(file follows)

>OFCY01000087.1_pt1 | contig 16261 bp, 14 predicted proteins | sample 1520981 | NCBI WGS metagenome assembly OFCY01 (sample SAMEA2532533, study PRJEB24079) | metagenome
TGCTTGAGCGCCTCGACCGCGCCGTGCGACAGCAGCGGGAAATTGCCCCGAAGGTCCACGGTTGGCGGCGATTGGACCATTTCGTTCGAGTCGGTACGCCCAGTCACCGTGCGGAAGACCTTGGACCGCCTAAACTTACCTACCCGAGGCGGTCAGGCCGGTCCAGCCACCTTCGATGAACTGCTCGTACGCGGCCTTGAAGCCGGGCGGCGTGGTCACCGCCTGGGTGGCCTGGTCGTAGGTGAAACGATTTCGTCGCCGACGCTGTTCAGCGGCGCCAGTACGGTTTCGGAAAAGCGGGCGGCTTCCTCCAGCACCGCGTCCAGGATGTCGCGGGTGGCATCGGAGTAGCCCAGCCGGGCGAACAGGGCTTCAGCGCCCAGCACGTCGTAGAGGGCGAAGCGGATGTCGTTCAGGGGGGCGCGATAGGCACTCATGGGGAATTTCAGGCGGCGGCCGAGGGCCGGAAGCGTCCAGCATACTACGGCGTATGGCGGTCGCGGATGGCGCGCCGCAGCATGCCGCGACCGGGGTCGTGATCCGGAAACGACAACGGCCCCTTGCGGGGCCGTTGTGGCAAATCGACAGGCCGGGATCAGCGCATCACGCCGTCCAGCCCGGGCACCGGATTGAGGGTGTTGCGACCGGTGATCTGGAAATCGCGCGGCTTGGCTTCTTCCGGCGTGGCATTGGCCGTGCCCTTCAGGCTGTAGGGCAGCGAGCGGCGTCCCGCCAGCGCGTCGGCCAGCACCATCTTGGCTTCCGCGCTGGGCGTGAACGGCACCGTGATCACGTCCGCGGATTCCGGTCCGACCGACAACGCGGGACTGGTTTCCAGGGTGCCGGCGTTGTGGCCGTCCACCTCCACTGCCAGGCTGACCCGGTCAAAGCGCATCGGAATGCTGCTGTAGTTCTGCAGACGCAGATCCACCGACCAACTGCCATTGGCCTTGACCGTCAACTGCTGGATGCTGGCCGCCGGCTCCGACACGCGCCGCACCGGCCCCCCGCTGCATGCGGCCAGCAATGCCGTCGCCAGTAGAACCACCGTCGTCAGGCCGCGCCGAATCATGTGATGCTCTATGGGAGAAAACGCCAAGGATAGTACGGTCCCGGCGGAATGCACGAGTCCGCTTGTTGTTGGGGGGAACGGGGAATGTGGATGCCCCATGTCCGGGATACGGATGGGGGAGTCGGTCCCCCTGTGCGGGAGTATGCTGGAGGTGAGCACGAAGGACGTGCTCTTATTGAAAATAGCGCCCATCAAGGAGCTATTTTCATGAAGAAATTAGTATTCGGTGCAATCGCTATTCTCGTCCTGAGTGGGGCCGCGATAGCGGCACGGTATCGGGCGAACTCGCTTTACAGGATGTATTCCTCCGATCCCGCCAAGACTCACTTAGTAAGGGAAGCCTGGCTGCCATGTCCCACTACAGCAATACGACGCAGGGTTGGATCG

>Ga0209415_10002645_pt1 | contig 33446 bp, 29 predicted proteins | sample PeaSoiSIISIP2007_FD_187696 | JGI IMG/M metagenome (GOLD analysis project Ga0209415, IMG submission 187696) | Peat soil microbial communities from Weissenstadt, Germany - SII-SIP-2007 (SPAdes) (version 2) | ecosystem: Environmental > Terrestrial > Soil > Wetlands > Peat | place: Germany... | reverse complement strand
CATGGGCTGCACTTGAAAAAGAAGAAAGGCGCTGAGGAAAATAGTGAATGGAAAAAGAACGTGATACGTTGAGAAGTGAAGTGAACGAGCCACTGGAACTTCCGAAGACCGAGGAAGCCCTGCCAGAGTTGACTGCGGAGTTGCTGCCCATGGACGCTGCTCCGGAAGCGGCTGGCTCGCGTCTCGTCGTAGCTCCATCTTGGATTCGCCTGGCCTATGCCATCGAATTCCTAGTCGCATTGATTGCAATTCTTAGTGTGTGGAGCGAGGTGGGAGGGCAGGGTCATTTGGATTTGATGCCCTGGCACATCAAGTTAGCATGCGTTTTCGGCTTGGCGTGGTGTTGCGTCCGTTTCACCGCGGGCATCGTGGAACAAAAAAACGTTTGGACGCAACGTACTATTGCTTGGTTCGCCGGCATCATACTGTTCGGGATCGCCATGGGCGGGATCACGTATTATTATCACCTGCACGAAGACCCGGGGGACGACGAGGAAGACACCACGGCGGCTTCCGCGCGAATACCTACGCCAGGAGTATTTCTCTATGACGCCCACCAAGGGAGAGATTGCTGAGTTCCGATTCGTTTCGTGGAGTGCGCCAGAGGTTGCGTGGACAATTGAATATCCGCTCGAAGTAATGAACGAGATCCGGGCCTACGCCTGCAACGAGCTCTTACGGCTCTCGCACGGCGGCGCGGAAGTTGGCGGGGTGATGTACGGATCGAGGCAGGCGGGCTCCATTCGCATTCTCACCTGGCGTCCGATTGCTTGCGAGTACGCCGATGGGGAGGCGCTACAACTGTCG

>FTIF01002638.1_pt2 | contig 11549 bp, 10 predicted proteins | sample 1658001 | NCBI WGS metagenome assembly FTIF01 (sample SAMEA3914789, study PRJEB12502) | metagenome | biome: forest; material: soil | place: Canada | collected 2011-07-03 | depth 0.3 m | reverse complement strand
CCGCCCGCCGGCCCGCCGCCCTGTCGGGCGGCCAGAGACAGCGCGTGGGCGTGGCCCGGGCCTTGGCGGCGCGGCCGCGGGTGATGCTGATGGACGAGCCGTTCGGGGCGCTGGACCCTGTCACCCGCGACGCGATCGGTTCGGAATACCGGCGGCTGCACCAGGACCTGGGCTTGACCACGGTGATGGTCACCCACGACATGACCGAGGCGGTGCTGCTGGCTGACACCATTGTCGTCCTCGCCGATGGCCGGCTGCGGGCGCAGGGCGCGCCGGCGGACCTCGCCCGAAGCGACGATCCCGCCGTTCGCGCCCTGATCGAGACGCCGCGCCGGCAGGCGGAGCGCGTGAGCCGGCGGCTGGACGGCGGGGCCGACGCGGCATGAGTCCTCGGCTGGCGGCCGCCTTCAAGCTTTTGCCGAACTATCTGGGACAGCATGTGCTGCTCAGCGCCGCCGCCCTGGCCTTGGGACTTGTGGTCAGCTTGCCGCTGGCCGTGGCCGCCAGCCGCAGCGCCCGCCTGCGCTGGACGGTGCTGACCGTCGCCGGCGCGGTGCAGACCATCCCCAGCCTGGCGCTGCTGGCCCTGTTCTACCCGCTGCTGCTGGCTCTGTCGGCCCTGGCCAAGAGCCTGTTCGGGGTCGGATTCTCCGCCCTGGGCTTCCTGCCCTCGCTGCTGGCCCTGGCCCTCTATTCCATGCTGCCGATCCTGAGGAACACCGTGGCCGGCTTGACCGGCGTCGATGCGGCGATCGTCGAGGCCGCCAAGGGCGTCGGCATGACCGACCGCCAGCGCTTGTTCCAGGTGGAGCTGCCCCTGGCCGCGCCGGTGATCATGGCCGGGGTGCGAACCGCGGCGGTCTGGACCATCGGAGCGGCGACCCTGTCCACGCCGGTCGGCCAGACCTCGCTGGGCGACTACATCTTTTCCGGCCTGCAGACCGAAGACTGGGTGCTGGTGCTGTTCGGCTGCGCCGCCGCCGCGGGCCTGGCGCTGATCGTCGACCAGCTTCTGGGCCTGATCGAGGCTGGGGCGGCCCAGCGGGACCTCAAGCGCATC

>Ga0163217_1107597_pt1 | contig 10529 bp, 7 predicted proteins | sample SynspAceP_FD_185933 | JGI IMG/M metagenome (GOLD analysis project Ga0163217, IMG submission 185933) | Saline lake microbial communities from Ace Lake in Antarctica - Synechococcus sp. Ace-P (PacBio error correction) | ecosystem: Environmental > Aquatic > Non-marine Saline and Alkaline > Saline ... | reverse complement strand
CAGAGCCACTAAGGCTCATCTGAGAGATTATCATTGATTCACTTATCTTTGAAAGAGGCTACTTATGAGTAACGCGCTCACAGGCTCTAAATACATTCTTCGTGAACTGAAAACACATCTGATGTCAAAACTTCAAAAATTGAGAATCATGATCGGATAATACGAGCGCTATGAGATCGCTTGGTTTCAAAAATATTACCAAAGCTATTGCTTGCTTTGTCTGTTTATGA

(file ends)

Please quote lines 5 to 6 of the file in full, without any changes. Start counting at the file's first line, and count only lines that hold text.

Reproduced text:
>FTIF01002638.1_pt2 | contig 11549 bp, 10 predicted proteins | sample 1658001 | NCBI WGS metagenome assembly FTIF01 (sample SAMEA3914789, study PRJEB12502) | metagenome | biome: forest; material: soil | place: Canada | collected 2011-07-03 | depth 0.3 m | reverse complement strand
CCGCCCGCCGGCCCGCCGCCCTGTCGGGCGGCCAGAGACAGCGCGTGGGCGTGGCCCGGGCCTTGGCGGCGCGGCCGCGGGTGATGCTGATGGACGAGCCGTTCGGGGCGCTGGACCCTGTCACCCGCGACGCGATCGGTTCGGAATACCGGCGGCTGCACCAGGACCTGGGCTTGACCACGGTGATGGTCACCCACGACATGACCGAGGCGGTGCTGCTGGCTGACACCATTGTCGTCCTCGCCGATGGCCGGCTGCGGGCGCAGGGCGCGCCGGCGGACCTCGCCCGAAGCGACGATCCCGCCGTTCGCGCCCTGATCGAGACGCCGCGCCGGCAGGCGGAGCGCGTGAGCCGGCGGCTGGACGGCGGGGCCGACGCGGCATGAGTCCTCGGCTGGCGGCCGCCTTCAAGCTTTTGCCGAACTATCTGGGACAGCATGTGCTGCTCAGCGCCGCCGCCCTGGCCTTGGGACTTGTGGTCAGCTTGCCGCTGGCCGTGGCCGCCAGCCGCAGCGCCCGCCTGCGCTGGACGGTGCTGACCGTCGCCGGCGCGGTGCAGACCATCCCCAGCCTGGCGCTGCTGGCCCTGTTCTACCCGCTGCTGCTGGCTCTGTCGGCCCTGGCCAAGAGCCTGTTCGGGGTCGGATTCTCCGCCCTGGGCTTCCTGCCCTCGCTGCTGGCCCTGGCCCTCTATTCCATGCTGCCGATCCTGAGGAACACCGTGGCCGGCTTGACCGGCGTCGATGCGGCGATCGTCGAGGCCGCCAAGGGCGTCGGCATGACCGACCGCCAGCGCTTGTTCCAGGTGGAGCTGCCCCTGGCCGCGCCGGTGATCATGGCCGGGGTGCGAACCGCGGCGGTCTGGACCATCGGAGCGGCGACCCTGTCCACGCCGGTCGGCCAGACCTCGCTGGGCGACTACATCTTTTCCGGCCTGCAGACCGAAGACTGGGTGCTGGTGCTGTTCGGCTGCGCCGCCGCCGCGGGCCTGGCGCTGATCGTCGACCAGCTTCTGGGCCTGATCGAGGCTGGGGCGGCCCAGCGGGACCTCAAGCGCATC